The frigates are intended to be upgraded through the transition capability assurance program, but they’ve had hard lives and there’s a question mark over whether all eight can be extended for an additional nine years. Not only must the review urgently address the state and age of the Anzacs, it must also grapple with the cost blowouts, delays, and limited missile capability of the replacement Hunter class.


The second challenge is what to do with the navy’s Arafura-class offshore patrol vessels (OPVs). The RAN currently shares the burden of constabulary operations with the Australian Border Force. Many have advocated that duties such as fisheries and border protection patrols should be given to a coastguard, but in the near to medium term these constabulary operations will remain with the RAN. The OPV was designed to replace the much smaller Armidale-class patrol boat. The 2009 defence white paper stated that:

The future Offshore Combatant Vessel will be able to undertake offshore and littoral warfighting roles, border protection tasks, long-range counter-terrorism and counter-piracy operations, support to special forces, and missions in support of security and stability in the immediate neighbourhood. This increased capability will also ensure that major surface combatants are free for more demanding operations [emphasis added].

If the OPV is purely to undertake constabulary tasks, then the size of the vessels and associated crewing burden is too large. If it’s intended to ‘ensure major surface combatants are free for more demanding operations’, then its armament and survivability are too low.


The reality is that the review doesn’t need to look at the surface combatant fleet structure because of the acquisition of nuclear-powered submarines, but as the result of an ageing and inadequately structured surface combatant fleet.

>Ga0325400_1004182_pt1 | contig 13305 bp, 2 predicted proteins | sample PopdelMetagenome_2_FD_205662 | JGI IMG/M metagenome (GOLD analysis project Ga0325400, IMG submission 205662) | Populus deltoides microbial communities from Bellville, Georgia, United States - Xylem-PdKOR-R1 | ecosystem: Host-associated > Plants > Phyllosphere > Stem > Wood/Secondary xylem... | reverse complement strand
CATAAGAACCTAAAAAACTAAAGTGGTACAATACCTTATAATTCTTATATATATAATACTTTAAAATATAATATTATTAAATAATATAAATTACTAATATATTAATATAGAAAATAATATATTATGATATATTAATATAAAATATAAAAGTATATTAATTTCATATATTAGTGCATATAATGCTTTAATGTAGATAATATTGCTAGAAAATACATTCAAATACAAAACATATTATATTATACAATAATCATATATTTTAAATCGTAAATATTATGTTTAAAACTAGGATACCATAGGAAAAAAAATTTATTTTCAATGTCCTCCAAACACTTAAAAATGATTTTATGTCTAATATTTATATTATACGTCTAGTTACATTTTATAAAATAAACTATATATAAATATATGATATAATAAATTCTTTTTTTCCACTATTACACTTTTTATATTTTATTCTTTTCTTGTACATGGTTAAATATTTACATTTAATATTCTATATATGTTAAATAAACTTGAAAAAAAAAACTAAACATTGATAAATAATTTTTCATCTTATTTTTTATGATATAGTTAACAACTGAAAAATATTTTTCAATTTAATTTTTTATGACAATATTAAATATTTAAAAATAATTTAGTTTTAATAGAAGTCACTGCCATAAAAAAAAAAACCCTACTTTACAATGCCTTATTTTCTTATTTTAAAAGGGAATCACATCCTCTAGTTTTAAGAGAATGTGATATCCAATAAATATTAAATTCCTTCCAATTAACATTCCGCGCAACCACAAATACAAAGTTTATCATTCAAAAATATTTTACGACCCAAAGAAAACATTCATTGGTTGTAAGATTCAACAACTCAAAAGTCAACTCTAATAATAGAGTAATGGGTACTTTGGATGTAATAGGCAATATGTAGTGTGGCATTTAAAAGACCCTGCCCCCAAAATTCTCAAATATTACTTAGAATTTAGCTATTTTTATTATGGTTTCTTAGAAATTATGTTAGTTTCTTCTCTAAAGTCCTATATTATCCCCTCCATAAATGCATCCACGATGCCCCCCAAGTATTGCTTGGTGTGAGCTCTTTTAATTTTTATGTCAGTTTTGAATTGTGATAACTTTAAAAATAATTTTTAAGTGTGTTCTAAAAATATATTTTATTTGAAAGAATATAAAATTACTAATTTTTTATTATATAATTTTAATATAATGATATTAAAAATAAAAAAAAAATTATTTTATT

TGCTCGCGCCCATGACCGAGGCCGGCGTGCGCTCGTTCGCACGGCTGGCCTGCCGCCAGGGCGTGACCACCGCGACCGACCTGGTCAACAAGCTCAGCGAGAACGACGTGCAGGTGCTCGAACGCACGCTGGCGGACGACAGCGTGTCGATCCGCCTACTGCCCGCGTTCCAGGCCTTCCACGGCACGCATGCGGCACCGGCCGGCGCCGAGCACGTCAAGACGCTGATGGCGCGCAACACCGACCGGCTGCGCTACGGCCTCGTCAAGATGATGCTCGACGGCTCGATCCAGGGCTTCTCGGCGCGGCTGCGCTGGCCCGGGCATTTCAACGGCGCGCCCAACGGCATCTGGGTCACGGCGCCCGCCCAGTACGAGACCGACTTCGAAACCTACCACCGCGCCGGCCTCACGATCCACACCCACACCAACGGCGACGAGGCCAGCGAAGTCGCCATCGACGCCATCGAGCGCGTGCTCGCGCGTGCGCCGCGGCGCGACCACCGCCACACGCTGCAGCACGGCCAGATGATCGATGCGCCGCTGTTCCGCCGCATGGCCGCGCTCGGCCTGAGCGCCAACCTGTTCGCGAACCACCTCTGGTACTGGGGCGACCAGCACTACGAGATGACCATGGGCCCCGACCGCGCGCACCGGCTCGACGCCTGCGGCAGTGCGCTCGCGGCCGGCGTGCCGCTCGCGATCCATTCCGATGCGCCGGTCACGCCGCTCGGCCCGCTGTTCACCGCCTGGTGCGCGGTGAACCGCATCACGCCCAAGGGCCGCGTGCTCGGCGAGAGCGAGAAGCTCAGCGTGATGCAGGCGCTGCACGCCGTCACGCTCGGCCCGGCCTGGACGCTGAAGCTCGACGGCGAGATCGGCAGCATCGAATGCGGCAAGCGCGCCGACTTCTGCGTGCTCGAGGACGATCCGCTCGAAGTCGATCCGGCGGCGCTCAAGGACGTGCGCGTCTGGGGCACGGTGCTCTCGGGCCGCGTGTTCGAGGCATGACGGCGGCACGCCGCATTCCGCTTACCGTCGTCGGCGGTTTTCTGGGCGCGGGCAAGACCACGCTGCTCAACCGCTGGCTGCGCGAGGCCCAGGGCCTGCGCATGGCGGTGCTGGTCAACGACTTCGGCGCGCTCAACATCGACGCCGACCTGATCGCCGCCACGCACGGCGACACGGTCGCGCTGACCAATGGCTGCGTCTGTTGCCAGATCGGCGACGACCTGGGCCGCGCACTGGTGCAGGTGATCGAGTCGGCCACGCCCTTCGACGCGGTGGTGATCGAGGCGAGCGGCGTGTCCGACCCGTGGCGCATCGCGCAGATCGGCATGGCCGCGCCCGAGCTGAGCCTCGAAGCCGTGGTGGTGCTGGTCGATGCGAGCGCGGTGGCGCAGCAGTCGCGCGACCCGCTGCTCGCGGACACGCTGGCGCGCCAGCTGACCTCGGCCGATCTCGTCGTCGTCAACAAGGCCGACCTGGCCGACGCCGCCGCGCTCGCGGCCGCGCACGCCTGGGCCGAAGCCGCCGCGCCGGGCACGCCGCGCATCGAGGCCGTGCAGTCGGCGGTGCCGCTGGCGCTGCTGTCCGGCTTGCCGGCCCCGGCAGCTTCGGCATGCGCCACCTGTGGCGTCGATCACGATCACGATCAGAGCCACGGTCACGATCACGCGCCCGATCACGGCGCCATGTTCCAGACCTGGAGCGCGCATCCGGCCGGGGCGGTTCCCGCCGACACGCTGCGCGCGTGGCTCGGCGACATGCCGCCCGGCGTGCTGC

The first issue is what to do with the ageing Anzacs. There are clear challenges in sustaining them despite the planned upgrades. With the Hunter class due in the 2030s, it’s fair to question if all eight Anzacs can last that long given the ANAO’s assessment of their condition—and can the Hunter class be delivered on time and at a reasonable cost? Perhaps more significant is the question of whether the Hunter is adequate for our geopolitical circumstances.


The ANAO audit likely hammered a nail into the coffin of the target number of nine Hunters, and the government’s decision to delay the release of the review until 2024 may indicate that this project will be reduced in size or abandoned. The first Hunter is scheduled for delivery in mid-2032. If the program is abandoned or reduced in number, and if all the Anzacs can’t be sustained until the early 2030s, how will the gap be filled? What replaces those nine planned frigates is crucial.